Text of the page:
Harvard loses money in 2022 fiscal year as tumbling stocks hurt endowments
NEW YORK – Harvard University’s endowment fund, the world’s largest university endowment, lost money during the last year, marking a dramatic U-turn from the previous year’s double-digit gains.
Rattled by tumbling global markets, Harvard Management Co said it lost 1.8 percent in the fiscal year ended June 30, leaving the total endowment at $50.9 billion.
University officials called the return a “very good result” viewed against the backdrop of stock and bond market declines, but acknowledged the previous year’s 34 percent gain, which swelled the endowment to $53.2 billion, “has been muted by this year’s market reversals.”
“The most significant impact was the poor performance of global equity markets over the course of the year,” N.P. “Narv” Narvekar, chief executive of Harvard Management, wrote in a letter released on Thursday.
Given its size, Harvard’s investment strategies and returns are closely watched. Other prominent universities also said they struggled with markets roiled by runaway inflation, war in Ukraine and rising interest rates.
However, Harvard’s Ivy League rival Yale University reported a tiny gain of 0.8 percent during new chief investment officer Matthew Mendelsohn’s first year at the helm, noting this was the school’s lowest percentage return since the financial crisis. Yale’s endowment stood at $41.1 billion.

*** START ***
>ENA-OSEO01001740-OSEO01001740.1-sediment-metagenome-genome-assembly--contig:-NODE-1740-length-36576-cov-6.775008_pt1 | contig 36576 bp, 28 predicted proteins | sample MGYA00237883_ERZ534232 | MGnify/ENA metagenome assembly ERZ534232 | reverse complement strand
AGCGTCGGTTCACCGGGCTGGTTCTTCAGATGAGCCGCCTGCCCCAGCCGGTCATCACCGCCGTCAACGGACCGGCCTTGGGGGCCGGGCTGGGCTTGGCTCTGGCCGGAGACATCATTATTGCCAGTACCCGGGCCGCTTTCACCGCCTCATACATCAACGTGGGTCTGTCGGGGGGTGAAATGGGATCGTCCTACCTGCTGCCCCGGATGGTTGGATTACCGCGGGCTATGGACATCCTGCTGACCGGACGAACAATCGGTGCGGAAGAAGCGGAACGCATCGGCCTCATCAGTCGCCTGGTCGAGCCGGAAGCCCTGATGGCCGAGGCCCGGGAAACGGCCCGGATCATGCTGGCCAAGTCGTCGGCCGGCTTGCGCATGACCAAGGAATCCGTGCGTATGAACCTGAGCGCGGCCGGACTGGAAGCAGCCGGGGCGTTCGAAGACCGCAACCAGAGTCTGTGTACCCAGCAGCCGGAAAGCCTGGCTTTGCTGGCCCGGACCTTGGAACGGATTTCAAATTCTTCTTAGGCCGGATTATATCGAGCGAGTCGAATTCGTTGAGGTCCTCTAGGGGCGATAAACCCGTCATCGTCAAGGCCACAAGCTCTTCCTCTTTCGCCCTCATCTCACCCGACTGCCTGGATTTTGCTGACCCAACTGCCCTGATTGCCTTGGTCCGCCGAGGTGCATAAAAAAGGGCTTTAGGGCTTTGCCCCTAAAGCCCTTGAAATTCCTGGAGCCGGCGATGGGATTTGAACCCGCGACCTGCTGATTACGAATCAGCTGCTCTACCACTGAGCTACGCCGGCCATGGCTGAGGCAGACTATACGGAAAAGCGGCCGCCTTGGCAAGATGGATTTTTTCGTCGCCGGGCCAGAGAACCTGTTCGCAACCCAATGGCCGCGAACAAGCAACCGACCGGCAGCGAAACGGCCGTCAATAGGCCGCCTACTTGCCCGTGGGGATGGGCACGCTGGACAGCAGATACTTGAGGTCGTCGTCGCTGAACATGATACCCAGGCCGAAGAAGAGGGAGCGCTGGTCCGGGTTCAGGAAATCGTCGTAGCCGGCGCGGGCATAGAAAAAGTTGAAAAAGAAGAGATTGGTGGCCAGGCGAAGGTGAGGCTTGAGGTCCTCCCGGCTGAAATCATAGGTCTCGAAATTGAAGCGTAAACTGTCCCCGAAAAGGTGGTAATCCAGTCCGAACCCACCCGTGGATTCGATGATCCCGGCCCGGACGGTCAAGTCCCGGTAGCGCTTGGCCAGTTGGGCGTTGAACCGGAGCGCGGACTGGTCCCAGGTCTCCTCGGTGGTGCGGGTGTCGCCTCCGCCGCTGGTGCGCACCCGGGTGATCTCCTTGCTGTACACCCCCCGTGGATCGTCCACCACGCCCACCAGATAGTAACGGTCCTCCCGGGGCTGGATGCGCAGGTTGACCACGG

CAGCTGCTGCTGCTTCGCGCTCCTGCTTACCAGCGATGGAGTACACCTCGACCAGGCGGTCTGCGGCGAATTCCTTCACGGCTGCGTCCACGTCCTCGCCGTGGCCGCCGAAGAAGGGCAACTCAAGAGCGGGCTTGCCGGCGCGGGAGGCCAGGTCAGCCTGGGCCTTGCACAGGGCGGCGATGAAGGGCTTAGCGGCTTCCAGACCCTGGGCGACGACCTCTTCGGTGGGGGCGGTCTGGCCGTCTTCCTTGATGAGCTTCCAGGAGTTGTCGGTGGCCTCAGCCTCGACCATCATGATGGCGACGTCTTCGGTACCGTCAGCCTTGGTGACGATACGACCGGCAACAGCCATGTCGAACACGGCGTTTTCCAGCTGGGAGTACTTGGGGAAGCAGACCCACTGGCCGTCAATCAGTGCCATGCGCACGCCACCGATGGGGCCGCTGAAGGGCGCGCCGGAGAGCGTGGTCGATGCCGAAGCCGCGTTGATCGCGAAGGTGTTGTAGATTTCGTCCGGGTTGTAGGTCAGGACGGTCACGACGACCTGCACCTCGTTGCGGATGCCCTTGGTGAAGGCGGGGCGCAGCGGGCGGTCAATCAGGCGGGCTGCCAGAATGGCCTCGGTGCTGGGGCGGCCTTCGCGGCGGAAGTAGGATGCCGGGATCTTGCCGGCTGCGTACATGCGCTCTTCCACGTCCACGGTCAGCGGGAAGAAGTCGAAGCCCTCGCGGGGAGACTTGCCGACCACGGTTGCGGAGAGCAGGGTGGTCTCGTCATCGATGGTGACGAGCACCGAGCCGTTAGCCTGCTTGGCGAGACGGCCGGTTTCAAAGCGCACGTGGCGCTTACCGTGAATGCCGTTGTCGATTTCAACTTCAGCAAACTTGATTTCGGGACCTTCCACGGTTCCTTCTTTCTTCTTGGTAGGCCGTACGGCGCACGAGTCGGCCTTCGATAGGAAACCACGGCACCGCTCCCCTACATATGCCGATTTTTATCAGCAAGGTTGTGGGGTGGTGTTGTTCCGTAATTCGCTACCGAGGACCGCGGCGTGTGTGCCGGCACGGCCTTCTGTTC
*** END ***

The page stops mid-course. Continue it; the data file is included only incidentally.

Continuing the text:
Columbia University said it lost 7.6 percent, leaving its endowment at $13.3 billion. A year ago Columbia posted at 32 percent return.
Brown University lost 4.6 percent, decreasing the value of its endowment to $6.5 billion, the school said.
The latest annual returns for many schools are the worst since the financial crisis of 2008 with the benchmark Wilshire Trust Universe Comparison showing a loss of over 10 percent for the year.
Many of these endowments pioneered putting money into hedge and private equity funds as well as asset classes like real estate and natural resources.
Harvard’s endowment chief noted that some other universities boosted returns by getting into the conventional energy sector. Last year, Harvard pledged to stop investing in fossil fuels after years of pressure from students, faculty and alumni.
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